I think you mean "Oh what" (F) "fun" (Fminor) "It is to ride" (C).
In practice if I was accompanying 'Jingle Bells' in a jazz style I would probably play F7 Bb7 C (or Em7 followed by A7) creating a 'Back door' II V I, but if I was soloing over it I would think 'minor II V I in C' giving a rare opportunity to use G locrian mode over the F minor . . .
This is a great explanation. I wouldn't call this a modulation because the song isn't changing key. Rather, it's an altered chord (meaning a chord that uses notes not present in the current key), and it's borrowed from the relative minor. This works well because the two keys are closely related, but the reason the IV is changed to a iv so frequently is probably for another reason...
Generally, a chord borrowed from the relative minor will retain its function. So in the key of C major, that F major is a IV chord, and it acts as a pre-dominant, or a dominant preparation, and tends to want to move toward the V chord before resolving back to the I. If we take the F minor from the key of C minor instead, that chord would be a ii chord, which is also a dominant preparation chord. Even though it's the ii from a different key, it still wants to resolve to the V in the key of C major. This means that even though we're changing the IV into a minor chord, it still retains the same function.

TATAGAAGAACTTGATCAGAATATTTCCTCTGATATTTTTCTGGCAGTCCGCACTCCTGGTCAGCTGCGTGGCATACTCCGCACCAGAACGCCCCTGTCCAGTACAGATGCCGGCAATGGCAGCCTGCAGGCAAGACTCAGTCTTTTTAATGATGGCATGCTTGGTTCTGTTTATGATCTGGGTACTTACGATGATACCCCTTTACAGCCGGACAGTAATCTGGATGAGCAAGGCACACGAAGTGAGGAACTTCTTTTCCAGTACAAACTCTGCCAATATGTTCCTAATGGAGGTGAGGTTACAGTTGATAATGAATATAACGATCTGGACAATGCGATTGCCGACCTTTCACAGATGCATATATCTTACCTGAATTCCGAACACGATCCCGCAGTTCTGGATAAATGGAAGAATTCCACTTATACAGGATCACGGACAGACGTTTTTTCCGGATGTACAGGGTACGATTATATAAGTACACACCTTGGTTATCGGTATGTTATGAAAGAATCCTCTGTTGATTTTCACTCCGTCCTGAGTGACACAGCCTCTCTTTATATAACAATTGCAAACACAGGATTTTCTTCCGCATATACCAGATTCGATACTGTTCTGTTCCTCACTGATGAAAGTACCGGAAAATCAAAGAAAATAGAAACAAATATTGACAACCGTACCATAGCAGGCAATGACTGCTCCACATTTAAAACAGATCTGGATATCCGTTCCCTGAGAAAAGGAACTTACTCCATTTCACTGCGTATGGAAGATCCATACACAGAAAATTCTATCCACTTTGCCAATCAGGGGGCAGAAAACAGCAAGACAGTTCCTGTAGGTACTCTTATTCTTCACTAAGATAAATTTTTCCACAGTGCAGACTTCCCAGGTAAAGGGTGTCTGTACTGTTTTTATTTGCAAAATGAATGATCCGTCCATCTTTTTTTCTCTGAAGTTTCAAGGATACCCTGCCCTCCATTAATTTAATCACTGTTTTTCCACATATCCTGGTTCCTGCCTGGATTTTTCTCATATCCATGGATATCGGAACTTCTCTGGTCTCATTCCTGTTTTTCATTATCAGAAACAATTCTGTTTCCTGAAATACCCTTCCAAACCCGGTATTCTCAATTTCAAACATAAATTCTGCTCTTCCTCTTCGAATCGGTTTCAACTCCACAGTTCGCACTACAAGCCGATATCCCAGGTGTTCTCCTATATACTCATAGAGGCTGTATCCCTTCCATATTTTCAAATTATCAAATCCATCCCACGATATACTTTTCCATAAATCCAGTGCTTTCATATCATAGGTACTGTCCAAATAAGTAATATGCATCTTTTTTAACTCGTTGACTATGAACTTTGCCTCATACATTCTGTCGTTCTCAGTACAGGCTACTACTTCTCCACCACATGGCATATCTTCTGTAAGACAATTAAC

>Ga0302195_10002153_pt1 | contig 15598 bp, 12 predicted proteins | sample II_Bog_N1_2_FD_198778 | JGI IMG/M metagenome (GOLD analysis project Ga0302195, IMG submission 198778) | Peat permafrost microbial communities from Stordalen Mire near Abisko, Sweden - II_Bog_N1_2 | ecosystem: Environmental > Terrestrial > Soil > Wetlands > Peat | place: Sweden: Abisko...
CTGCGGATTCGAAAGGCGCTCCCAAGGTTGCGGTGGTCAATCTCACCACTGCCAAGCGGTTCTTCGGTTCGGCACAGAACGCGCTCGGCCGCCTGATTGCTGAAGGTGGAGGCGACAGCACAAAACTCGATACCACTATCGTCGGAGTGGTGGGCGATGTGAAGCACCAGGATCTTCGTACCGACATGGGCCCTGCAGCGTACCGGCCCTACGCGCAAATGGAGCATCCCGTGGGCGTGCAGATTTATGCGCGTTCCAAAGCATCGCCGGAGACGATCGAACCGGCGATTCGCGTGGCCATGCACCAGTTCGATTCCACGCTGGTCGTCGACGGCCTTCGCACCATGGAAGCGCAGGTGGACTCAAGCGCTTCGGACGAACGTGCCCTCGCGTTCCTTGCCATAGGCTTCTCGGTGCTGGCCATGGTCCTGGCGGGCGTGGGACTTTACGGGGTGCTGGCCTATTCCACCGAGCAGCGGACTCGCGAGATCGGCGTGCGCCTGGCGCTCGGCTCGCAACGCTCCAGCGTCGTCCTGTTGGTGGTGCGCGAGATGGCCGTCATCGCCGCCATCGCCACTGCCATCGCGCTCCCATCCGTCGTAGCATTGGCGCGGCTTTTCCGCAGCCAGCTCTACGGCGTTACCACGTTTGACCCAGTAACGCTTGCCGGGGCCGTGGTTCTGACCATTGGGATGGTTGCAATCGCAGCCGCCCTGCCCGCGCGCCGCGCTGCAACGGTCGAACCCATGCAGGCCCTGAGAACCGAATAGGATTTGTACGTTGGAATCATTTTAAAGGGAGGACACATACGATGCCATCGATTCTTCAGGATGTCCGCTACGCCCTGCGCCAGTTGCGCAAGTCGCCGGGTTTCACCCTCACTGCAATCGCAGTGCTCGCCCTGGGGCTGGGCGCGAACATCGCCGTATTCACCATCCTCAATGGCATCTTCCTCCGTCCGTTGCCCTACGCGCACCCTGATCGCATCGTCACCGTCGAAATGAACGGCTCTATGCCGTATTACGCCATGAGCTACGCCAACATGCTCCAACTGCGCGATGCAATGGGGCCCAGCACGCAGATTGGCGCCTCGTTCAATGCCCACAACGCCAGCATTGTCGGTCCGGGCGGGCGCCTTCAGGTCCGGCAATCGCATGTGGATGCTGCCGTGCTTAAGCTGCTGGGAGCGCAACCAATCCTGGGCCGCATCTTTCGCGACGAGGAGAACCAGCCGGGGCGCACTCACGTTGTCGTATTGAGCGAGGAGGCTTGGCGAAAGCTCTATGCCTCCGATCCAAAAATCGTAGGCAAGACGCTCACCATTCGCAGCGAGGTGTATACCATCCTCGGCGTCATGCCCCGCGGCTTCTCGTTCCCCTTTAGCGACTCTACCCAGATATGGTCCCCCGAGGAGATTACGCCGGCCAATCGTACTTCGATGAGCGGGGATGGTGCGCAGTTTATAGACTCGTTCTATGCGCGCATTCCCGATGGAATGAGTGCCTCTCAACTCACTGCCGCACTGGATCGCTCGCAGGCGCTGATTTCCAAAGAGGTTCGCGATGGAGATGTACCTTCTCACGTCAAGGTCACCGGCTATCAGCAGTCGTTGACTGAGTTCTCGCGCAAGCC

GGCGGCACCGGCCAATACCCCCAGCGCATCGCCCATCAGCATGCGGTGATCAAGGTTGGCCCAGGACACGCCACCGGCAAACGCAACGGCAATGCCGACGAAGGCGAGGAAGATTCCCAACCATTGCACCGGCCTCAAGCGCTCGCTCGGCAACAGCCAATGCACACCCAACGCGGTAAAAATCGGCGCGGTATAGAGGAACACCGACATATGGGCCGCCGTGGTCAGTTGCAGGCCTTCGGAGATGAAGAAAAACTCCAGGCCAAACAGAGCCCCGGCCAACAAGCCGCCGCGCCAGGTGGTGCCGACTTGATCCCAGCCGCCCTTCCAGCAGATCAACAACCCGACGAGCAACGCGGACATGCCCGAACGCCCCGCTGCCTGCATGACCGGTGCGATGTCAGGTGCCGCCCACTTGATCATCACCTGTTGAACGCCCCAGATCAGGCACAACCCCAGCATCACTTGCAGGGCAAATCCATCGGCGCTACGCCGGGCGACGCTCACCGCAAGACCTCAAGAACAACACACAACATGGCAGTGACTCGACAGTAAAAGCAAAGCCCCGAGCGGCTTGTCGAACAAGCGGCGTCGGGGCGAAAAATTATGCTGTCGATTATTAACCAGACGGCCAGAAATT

In a sense, you're extending the IV chord function. This is very similar to what happens when you move from the I to the vi. Both chords generally act as a tonic chord. I is the tonic in a major key, and vi is the tonic in the relative minor. When you play I - vi, the progression doesn't really move forward the way it would if you played I - IV - V. By moving from I - vi, you're extending the I chord without playing the same chord for another bar. That's basically the same thing that happens when you move from IV to iv. You're just extending the function of the chord without playing the same chord for another bar.